Kalahari sands redefine agriculture

By Mhlomuli Ncube

KALAHARI sands which cover a large part of Southern Africa are infertile and not suited for intensive agriculture.

The Bubi-Lupane Irrigation scheme has, however, re-written that story.

Those who toiled on the lands have since looked for a solution to mitigate against the shortage of water in the area and also how to make the soils fertile.

 The strategy came from experts who argued that no matter how much of a desert the area was, it could be turned around into yield producing lands.

“We came in with zero till instead of the normal tillage that we do in other areas, we looked at the altitude of the area, at summary we looked at basically the sustainable magnitude of the soil resources of the Kalahari Sands and adoption of the best management practices,” explained ARDA CEO, Mr Tinotenda Mhiko.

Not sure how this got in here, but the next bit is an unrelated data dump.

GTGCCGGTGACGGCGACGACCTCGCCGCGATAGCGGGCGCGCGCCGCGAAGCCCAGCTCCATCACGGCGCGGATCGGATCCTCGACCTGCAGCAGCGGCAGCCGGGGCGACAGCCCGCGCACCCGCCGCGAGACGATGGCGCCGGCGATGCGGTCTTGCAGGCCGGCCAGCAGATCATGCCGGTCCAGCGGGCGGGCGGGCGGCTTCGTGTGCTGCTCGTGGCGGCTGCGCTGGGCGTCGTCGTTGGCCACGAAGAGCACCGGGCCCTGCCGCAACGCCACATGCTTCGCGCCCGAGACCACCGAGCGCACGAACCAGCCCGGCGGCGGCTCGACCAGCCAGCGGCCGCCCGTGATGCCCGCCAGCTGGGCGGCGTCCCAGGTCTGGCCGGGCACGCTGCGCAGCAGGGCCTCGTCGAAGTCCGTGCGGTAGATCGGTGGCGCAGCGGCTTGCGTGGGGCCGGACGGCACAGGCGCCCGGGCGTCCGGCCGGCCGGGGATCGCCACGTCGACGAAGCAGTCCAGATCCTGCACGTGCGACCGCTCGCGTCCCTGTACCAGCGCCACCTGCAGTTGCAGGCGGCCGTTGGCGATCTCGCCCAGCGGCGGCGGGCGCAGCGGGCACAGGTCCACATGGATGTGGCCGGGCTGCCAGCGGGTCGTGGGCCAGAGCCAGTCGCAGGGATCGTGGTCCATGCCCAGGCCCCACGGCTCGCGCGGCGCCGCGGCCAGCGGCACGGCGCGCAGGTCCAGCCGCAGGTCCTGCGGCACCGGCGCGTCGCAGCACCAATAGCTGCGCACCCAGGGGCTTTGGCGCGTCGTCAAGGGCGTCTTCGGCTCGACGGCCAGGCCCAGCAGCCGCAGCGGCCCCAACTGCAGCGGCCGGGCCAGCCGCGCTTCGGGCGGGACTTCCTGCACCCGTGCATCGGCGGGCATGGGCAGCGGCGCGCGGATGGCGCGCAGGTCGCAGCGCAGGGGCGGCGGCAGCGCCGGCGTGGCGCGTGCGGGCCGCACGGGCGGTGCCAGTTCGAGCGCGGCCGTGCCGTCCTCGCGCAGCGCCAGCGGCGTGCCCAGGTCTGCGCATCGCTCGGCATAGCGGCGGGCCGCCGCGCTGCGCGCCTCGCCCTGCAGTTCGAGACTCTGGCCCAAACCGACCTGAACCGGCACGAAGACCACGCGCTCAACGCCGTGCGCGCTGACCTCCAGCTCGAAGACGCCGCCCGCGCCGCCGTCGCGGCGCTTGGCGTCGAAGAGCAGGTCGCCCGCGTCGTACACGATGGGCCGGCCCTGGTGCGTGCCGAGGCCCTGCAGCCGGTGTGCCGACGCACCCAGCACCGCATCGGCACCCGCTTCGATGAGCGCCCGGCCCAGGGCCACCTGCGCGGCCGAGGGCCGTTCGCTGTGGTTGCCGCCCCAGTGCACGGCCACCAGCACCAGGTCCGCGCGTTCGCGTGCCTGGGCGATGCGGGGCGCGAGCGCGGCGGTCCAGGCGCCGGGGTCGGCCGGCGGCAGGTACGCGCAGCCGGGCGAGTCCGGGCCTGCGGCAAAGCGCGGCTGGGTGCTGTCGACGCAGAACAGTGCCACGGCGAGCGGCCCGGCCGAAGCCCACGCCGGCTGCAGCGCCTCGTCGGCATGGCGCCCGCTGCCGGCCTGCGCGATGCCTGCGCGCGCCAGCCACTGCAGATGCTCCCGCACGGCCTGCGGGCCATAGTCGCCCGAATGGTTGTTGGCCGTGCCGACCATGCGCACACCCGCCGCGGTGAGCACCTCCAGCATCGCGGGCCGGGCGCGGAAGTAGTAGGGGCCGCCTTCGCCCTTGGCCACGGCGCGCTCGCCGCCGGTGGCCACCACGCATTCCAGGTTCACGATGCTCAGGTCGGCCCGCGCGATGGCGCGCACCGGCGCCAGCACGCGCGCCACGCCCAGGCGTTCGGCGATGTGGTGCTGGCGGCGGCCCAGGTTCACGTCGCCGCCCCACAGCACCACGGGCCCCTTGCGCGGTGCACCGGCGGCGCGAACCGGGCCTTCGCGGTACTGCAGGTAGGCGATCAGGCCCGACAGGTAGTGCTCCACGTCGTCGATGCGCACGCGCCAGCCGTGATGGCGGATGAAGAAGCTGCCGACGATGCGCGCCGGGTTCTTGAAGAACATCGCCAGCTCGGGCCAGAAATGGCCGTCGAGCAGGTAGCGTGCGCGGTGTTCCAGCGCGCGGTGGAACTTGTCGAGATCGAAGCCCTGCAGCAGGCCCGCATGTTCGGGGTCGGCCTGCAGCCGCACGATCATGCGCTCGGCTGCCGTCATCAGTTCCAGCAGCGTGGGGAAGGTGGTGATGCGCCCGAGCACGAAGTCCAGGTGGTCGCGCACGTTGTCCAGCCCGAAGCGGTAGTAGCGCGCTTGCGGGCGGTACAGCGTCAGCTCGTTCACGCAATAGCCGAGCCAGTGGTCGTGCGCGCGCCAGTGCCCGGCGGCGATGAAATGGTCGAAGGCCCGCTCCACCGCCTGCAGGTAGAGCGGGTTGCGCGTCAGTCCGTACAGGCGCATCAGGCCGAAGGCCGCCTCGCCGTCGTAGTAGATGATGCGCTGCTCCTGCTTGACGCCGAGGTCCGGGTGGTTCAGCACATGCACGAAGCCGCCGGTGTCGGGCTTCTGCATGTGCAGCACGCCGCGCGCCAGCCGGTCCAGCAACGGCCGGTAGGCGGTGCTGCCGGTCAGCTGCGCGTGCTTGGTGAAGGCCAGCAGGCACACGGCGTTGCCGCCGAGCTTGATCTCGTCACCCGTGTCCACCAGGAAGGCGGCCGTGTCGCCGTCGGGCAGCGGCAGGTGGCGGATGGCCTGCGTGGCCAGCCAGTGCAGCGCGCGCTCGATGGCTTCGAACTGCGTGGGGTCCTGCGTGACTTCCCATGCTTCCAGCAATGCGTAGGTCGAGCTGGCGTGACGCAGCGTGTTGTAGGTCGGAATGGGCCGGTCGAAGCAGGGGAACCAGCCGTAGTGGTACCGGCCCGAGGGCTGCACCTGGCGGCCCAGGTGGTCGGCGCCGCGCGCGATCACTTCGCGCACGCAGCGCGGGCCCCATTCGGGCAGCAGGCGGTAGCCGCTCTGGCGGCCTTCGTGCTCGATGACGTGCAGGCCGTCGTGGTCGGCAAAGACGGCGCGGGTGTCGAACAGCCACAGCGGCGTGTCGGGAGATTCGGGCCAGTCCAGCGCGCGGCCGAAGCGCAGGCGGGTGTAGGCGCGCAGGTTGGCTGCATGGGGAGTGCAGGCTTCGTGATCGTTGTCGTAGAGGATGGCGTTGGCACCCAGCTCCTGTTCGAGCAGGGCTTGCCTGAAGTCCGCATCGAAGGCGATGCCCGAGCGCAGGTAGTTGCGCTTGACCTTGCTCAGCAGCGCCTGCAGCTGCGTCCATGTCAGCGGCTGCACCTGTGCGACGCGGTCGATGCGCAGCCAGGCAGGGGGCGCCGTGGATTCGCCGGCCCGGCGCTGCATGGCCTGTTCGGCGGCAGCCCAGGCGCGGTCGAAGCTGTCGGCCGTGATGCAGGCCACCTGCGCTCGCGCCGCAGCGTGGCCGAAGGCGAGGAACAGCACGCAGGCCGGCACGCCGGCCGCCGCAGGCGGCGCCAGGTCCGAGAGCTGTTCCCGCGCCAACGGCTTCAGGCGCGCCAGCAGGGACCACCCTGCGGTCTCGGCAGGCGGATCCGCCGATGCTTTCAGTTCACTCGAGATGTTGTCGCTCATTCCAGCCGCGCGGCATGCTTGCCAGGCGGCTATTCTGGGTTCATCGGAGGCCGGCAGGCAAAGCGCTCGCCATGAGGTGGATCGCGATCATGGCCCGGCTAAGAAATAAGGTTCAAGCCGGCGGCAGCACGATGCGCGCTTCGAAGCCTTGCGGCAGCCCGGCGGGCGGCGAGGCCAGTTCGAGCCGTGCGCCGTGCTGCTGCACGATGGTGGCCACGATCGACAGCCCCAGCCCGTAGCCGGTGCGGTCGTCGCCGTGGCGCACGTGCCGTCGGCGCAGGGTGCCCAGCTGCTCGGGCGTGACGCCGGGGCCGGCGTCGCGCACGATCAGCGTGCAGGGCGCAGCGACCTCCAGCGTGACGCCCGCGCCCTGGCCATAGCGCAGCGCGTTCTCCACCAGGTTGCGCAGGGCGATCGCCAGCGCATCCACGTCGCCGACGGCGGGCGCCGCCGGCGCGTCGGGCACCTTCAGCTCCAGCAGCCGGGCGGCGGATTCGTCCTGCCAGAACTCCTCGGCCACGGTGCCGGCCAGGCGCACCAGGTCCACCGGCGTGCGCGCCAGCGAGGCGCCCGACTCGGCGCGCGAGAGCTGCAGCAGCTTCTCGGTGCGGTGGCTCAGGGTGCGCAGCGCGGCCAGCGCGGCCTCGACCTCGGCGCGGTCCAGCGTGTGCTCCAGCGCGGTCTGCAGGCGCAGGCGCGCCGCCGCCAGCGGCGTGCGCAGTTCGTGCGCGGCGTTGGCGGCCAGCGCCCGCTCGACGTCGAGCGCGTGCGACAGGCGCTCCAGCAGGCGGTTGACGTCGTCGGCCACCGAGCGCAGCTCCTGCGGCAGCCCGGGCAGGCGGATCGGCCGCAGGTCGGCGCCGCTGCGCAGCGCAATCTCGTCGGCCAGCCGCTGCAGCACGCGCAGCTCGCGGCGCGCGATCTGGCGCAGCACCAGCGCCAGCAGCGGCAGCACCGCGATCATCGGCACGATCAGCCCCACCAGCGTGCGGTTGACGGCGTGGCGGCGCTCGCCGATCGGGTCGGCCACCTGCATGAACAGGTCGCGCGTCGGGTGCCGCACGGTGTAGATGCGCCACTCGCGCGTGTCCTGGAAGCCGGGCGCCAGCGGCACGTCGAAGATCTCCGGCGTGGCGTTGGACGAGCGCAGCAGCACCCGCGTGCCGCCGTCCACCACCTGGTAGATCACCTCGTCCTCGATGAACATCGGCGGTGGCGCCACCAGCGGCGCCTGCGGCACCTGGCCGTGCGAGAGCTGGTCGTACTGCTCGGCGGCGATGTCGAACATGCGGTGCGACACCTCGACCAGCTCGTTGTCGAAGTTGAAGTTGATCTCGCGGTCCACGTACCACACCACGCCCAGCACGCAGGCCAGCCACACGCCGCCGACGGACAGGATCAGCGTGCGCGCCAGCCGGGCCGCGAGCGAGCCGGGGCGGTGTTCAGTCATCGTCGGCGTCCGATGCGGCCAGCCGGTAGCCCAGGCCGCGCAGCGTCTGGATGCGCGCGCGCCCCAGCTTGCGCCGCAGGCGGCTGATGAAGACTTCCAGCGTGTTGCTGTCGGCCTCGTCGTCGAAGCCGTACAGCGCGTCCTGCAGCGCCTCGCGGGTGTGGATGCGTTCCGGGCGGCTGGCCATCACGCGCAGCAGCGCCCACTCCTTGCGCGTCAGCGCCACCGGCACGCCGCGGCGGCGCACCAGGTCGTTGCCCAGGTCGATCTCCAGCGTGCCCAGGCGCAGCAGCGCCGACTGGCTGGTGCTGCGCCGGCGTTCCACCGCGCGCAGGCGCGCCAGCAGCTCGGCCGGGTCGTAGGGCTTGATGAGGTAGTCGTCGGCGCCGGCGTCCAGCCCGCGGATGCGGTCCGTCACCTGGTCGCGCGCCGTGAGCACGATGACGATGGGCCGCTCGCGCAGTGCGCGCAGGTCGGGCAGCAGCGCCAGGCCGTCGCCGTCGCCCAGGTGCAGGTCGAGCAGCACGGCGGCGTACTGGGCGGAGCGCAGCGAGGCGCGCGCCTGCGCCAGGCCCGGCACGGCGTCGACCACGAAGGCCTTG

Now hosting almost 200 hectares of productive maize and cereals, the desert area is testimony that no target is unreachable if science is allowed to take precedence.

“The first step being sustainable management of desert Kalahari Sands through zero to planting and subsequent buildup of organic matter through the style of soil testing , prospecting and other means, to determine the amount of fertilizers required. It was more of a prescriptive fertilizer application,” he added.

The testimony that has seen Kalahari Sands yield fruitful harvest could be a Zimbabwean template of how science and technology can turn around things particularly in the agricultural sector which is the mainstay of the country’s economic development.